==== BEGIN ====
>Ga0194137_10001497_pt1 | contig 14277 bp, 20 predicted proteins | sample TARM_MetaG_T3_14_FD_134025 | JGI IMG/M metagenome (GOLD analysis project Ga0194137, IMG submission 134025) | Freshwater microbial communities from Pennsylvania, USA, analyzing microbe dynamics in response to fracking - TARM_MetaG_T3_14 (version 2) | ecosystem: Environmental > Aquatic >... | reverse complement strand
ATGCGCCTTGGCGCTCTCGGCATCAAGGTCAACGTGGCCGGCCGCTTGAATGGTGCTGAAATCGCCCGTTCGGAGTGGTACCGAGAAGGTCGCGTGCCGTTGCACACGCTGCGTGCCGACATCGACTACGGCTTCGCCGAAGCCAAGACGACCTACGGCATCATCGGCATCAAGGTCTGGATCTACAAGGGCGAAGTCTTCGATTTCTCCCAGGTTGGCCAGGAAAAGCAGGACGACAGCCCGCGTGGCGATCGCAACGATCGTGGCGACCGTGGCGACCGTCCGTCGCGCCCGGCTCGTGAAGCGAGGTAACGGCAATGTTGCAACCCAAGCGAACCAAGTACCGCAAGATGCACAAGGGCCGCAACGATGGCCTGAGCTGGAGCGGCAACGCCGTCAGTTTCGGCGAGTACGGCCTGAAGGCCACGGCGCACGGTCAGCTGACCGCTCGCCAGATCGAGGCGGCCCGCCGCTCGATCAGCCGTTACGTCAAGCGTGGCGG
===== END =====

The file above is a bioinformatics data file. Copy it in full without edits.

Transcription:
>Ga0194137_10001497_pt1 | contig 14277 bp, 20 predicted proteins | sample TARM_MetaG_T3_14_FD_134025 | JGI IMG/M metagenome (GOLD analysis project Ga0194137, IMG submission 134025) | Freshwater microbial communities from Pennsylvania, USA, analyzing microbe dynamics in response to fracking - TARM_MetaG_T3_14 (version 2) | ecosystem: Environmental > Aquatic >... | reverse complement strand
ATGCGCCTTGGCGCTCTCGGCATCAAGGTCAACGTGGCCGGCCGCTTGAATGGTGCTGAAATCGCCCGTTCGGAGTGGTACCGAGAAGGTCGCGTGCCGTTGCACACGCTGCGTGCCGACATCGACTACGGCTTCGCCGAAGCCAAGACGACCTACGGCATCATCGGCATCAAGGTCTGGATCTACAAGGGCGAAGTCTTCGATTTCTCCCAGGTTGGCCAGGAAAAGCAGGACGACAGCCCGCGTGGCGATCGCAACGATCGTGGCGACCGTGGCGACCGTCCGTCGCGCCCGGCTCGTGAAGCGAGGTAACGGCAATGTTGCAACCCAAGCGAACCAAGTACCGCAAGATGCACAAGGGCCGCAACGATGGCCTGAGCTGGAGCGGCAACGCCGTCAGTTTCGGCGAGTACGGCCTGAAGGCCACGGCGCACGGTCAGCTGACCGCTCGCCAGATCGAGGCGGCCCGCCGCTCGATCAGCCGTTACGTCAAGCGTGGCGG